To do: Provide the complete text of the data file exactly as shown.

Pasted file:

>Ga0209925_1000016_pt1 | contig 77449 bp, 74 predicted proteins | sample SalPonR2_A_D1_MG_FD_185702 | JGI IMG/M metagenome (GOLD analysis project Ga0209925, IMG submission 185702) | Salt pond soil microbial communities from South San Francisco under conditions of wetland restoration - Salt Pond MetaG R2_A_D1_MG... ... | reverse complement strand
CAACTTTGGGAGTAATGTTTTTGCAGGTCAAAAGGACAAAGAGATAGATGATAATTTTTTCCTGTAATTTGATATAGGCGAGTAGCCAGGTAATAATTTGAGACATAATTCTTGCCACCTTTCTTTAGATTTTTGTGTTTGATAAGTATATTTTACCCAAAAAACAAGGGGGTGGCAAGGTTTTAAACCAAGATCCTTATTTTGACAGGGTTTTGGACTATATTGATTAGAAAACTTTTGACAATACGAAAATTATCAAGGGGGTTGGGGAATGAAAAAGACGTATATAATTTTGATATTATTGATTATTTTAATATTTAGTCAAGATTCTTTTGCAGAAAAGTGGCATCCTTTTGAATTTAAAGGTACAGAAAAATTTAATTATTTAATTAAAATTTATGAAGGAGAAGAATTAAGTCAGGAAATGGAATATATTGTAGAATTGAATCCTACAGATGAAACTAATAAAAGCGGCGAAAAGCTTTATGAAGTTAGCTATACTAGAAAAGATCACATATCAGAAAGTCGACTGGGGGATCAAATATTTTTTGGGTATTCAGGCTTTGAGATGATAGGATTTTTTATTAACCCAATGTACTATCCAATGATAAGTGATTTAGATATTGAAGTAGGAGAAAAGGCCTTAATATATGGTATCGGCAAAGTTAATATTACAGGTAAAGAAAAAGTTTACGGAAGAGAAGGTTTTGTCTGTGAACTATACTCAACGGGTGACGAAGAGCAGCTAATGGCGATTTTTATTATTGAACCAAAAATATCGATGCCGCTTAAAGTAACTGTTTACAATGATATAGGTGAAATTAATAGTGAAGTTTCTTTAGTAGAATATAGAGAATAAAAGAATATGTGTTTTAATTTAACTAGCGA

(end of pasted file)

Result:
>Ga0209925_1000016_pt1 | contig 77449 bp, 74 predicted proteins | sample SalPonR2_A_D1_MG_FD_185702 | JGI IMG/M metagenome (GOLD analysis project Ga0209925, IMG submission 185702) | Salt pond soil microbial communities from South San Francisco under conditions of wetland restoration - Salt Pond MetaG R2_A_D1_MG... ... | reverse complement strand
CAACTTTGGGAGTAATGTTTTTGCAGGTCAAAAGGACAAAGAGATAGATGATAATTTTTTCCTGTAATTTGATATAGGCGAGTAGCCAGGTAATAATTTGAGACATAATTCTTGCCACCTTTCTTTAGATTTTTGTGTTTGATAAGTATATTTTACCCAAAAAACAAGGGGGTGGCAAGGTTTTAAACCAAGATCCTTATTTTGACAGGGTTTTGGACTATATTGATTAGAAAACTTTTGACAATACGAAAATTATCAAGGGGGTTGGGGAATGAAAAAGACGTATATAATTTTGATATTATTGATTATTTTAATATTTAGTCAAGATTCTTTTGCAGAAAAGTGGCATCCTTTTGAATTTAAAGGTACAGAAAAATTTAATTATTTAATTAAAATTTATGAAGGAGAAGAATTAAGTCAGGAAATGGAATATATTGTAGAATTGAATCCTACAGATGAAACTAATAAAAGCGGCGAAAAGCTTTATGAAGTTAGCTATACTAGAAAAGATCACATATCAGAAAGTCGACTGGGGGATCAAATATTTTTTGGGTATTCAGGCTTTGAGATGATAGGATTTTTTATTAACCCAATGTACTATCCAATGATAAGTGATTTAGATATTGAAGTAGGAGAAAAGGCCTTAATATATGGTATCGGCAAAGTTAATATTACAGGTAAAGAAAAAGTTTACGGAAGAGAAGGTTTTGTCTGTGAACTATACTCAACGGGTGACGAAGAGCAGCTAATGGCGATTTTTATTATTGAACCAAAAATATCGATGCCGCTTAAAGTAACTGTTTACAATGATATAGGTGAAATTAATAGTGAAGTTTCTTTAGTAGAATATAGAGAATAAAAGAATATGTGTTTTAATTTAACTAGCGA